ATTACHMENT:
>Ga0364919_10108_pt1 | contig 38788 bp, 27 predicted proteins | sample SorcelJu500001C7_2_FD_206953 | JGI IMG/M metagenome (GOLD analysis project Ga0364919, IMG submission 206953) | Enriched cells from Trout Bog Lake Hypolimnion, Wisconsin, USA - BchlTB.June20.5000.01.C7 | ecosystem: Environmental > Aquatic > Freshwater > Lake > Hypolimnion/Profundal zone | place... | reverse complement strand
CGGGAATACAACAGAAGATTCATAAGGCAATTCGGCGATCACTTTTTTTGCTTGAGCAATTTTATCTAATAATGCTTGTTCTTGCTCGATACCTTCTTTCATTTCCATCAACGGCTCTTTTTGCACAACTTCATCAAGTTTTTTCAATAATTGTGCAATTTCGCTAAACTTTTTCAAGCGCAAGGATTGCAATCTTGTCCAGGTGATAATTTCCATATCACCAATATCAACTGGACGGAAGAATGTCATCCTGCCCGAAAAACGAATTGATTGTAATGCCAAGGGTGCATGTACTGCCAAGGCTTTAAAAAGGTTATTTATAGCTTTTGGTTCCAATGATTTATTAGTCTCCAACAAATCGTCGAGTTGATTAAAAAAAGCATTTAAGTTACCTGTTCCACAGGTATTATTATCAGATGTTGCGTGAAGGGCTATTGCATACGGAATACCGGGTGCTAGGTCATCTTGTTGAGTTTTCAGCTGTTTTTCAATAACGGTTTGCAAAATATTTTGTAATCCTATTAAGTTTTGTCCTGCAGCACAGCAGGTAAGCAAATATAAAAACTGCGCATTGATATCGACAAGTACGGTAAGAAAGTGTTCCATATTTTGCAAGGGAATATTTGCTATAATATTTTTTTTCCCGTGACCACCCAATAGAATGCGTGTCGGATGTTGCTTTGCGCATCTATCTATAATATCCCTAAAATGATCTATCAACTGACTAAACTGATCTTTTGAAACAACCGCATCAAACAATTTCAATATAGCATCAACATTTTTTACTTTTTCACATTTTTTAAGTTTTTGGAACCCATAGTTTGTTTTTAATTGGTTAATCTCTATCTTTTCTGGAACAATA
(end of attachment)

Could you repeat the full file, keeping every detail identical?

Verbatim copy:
>Ga0364919_10108_pt1 | contig 38788 bp, 27 predicted proteins | sample SorcelJu500001C7_2_FD_206953 | JGI IMG/M metagenome (GOLD analysis project Ga0364919, IMG submission 206953) | Enriched cells from Trout Bog Lake Hypolimnion, Wisconsin, USA - BchlTB.June20.5000.01.C7 | ecosystem: Environmental > Aquatic > Freshwater > Lake > Hypolimnion/Profundal zone | place... | reverse complement strand
CGGGAATACAACAGAAGATTCATAAGGCAATTCGGCGATCACTTTTTTTGCTTGAGCAATTTTATCTAATAATGCTTGTTCTTGCTCGATACCTTCTTTCATTTCCATCAACGGCTCTTTTTGCACAACTTCATCAAGTTTTTTCAATAATTGTGCAATTTCGCTAAACTTTTTCAAGCGCAAGGATTGCAATCTTGTCCAGGTGATAATTTCCATATCACCAATATCAACTGGACGGAAGAATGTCATCCTGCCCGAAAAACGAATTGATTGTAATGCCAAGGGTGCATGTACTGCCAAGGCTTTAAAAAGGTTATTTATAGCTTTTGGTTCCAATGATTTATTAGTCTCCAACAAATCGTCGAGTTGATTAAAAAAAGCATTTAAGTTACCTGTTCCACAGGTATTATTATCAGATGTTGCGTGAAGGGCTATTGCATACGGAATACCGGGTGCTAGGTCATCTTGTTGAGTTTTCAGCTGTTTTTCAATAACGGTTTGCAAAATATTTTGTAATCCTATTAAGTTTTGTCCTGCAGCACAGCAGGTAAGCAAATATAAAAACTGCGCATTGATATCGACAAGTACGGTAAGAAAGTGTTCCATATTTTGCAAGGGAATATTTGCTATAATATTTTTTTTCCCGTGACCACCCAATAGAATGCGTGTCGGATGTTGCTTTGCGCATCTATCTATAATATCCCTAAAATGATCTATCAACTGACTAAACTGATCTTTTGAAACAACCGCATCAAACAATTTCAATATAGCATCAACATTTTTTACTTTTTCACATTTTTTAAGTTTTTGGAACCCATAGTTTGTTTTTAATTGGTTAATCTCTATCTTTTCTGGAACAATA